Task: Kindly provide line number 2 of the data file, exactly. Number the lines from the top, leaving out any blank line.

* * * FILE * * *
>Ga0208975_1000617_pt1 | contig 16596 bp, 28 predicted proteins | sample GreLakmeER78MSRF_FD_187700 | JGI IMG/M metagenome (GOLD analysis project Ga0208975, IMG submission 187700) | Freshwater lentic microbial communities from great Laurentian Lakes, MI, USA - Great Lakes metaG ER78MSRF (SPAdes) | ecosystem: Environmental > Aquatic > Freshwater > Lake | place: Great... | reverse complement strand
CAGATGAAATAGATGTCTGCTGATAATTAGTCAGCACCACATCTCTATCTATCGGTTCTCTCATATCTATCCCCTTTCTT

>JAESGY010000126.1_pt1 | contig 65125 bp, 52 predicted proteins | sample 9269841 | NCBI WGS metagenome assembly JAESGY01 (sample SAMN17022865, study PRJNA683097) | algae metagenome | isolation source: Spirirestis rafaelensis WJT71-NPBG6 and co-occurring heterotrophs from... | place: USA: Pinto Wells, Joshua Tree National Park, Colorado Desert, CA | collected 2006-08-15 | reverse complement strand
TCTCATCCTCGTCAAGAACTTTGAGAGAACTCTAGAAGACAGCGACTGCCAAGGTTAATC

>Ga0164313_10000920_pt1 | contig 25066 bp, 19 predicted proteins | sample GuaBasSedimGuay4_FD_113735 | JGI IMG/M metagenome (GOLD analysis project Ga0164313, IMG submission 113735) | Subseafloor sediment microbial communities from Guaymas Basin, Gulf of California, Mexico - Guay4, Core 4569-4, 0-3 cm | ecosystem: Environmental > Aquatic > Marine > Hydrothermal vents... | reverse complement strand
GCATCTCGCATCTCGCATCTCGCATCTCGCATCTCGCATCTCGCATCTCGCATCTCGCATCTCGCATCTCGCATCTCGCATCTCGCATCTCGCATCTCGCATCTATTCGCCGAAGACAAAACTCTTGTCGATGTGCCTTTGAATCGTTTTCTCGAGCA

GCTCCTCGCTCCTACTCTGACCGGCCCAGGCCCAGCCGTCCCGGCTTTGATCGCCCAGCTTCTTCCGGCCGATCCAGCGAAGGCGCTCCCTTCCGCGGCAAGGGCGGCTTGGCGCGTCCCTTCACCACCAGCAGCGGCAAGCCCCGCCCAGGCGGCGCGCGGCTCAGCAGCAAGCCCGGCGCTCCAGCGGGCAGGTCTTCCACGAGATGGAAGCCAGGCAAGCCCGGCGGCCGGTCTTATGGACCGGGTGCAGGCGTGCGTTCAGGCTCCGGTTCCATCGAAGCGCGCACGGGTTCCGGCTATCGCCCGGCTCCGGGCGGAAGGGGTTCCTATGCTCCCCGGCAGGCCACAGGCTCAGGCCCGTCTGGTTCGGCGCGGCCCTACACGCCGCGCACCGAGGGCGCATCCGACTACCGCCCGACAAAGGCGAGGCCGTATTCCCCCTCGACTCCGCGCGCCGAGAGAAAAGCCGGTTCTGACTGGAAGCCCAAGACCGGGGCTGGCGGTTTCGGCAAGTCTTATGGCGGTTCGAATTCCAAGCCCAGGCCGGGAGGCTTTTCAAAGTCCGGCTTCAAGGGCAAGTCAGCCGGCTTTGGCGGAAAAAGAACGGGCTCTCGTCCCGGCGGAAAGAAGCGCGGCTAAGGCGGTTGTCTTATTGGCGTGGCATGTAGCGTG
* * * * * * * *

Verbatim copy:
CAGATGAAATAGATGTCTGCTGATAATTAGTCAGCACCACATCTCTATCTATCGGTTCTCTCATATCTATCCCCTTTCTT